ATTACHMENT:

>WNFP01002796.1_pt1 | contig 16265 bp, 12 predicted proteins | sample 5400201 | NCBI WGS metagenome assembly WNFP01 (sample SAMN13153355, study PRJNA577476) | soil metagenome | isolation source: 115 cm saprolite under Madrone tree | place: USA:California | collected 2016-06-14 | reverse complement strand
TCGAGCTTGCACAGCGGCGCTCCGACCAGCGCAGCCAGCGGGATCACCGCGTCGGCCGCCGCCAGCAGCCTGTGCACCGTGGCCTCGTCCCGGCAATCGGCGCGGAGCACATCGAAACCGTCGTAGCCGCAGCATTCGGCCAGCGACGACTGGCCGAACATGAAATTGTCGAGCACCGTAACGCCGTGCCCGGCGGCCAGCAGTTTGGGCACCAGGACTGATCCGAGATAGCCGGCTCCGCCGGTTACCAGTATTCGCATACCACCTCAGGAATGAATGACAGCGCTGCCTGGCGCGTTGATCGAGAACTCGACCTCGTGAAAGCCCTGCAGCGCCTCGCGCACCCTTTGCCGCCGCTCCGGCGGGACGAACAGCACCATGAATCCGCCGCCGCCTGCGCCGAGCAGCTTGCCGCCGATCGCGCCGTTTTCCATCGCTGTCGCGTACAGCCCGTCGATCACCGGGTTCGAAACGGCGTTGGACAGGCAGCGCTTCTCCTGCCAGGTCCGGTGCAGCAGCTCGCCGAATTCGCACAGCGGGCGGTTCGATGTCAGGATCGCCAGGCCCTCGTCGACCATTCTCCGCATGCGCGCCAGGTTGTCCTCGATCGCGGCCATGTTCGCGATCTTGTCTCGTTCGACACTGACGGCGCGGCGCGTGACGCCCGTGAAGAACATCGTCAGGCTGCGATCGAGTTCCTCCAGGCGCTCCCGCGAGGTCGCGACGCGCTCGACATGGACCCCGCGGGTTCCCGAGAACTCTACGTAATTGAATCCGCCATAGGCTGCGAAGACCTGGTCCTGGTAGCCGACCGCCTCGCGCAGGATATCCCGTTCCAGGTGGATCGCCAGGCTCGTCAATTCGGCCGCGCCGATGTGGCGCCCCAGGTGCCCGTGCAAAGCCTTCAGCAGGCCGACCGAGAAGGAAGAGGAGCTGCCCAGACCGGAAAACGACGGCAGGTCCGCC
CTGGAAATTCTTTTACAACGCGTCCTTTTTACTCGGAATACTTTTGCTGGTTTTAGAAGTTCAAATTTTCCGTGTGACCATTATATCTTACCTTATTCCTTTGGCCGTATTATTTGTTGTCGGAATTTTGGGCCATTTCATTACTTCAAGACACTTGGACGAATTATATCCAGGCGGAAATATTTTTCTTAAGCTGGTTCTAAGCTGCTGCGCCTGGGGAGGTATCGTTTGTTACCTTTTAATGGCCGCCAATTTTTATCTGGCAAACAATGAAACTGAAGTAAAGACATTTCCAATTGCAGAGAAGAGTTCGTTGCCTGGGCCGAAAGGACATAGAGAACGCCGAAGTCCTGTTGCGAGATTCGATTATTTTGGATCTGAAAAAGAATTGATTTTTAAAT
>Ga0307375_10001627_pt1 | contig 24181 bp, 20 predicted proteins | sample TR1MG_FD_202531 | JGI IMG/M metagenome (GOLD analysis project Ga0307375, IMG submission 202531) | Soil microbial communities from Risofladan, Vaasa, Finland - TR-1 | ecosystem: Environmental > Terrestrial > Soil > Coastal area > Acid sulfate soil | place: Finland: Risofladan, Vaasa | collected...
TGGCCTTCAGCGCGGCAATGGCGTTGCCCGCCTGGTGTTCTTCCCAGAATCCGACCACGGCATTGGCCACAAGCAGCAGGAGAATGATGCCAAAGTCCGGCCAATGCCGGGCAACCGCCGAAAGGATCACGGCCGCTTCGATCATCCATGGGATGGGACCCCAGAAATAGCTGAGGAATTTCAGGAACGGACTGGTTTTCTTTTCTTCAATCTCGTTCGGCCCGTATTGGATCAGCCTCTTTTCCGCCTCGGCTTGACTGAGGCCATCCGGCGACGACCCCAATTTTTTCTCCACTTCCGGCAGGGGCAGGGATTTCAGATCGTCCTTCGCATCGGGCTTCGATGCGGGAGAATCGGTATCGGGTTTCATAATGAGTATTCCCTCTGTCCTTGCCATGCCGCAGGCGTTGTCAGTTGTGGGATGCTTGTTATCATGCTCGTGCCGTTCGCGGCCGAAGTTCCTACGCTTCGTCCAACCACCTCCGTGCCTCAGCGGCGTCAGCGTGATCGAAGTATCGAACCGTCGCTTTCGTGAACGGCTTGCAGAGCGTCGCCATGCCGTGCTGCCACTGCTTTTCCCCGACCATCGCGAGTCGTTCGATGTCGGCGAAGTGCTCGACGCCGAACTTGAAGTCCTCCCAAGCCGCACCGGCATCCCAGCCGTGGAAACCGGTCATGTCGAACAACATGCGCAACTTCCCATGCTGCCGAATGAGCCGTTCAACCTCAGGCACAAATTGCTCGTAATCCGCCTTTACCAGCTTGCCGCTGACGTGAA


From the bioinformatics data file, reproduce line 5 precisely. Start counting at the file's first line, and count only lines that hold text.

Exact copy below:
TGGCCTTCAGCGCGGCAATGGCGTTGCCCGCCTGGTGTTCTTCCCAGAATCCGACCACGGCATTGGCCACAAGCAGCAGGAGAATGATGCCAAAGTCCGGCCAATGCCGGGCAACCGCCGAAAGGATCACGGCCGCTTCGATCATCCATGGGATGGGACCCCAGAAATAGCTGAGGAATTTCAGGAACGGACTGGTTTTCTTTTCTTCAATCTCGTTCGGCCCGTATTGGATCAGCCTCTTTTCCGCCTCGGCTTGACTGAGGCCATCCGGCGACGACCCCAATTTTTTCTCCACTTCCGGCAGGGGCAGGGATTTCAGATCGTCCTTCGCATCGGGCTTCGATGCGGGAGAATCGGTATCGGGTTTCATAATGAGTATTCCCTCTGTCCTTGCCATGCCGCAGGCGTTGTCAGTTGTGGGATGCTTGTTATCATGCTCGTGCCGTTCGCGGCCGAAGTTCCTACGCTTCGTCCAACCACCTCCGTGCCTCAGCGGCGTCAGCGTGATCGAAGTATCGAACCGTCGCTTTCGTGAACGGCTTGCAGAGCGTCGCCATGCCGTGCTGCCACTGCTTTTCCCCGACCATCGCGAGTCGTTCGATGTCGGCGAAGTGCTCGACGCCGAACTTGAAGTCCTCCCAAGCCGCACCGGCATCCCAGCCGTGGAAACCGGTCATGTCGAACAACATGCGCAACTTCCCATGCTGCCGAATGAGCCGTTCAACCTCAGGCACAAATTGCTCGTAATCCGCCTTTACCAGCTTGCCGCTGACGTGAA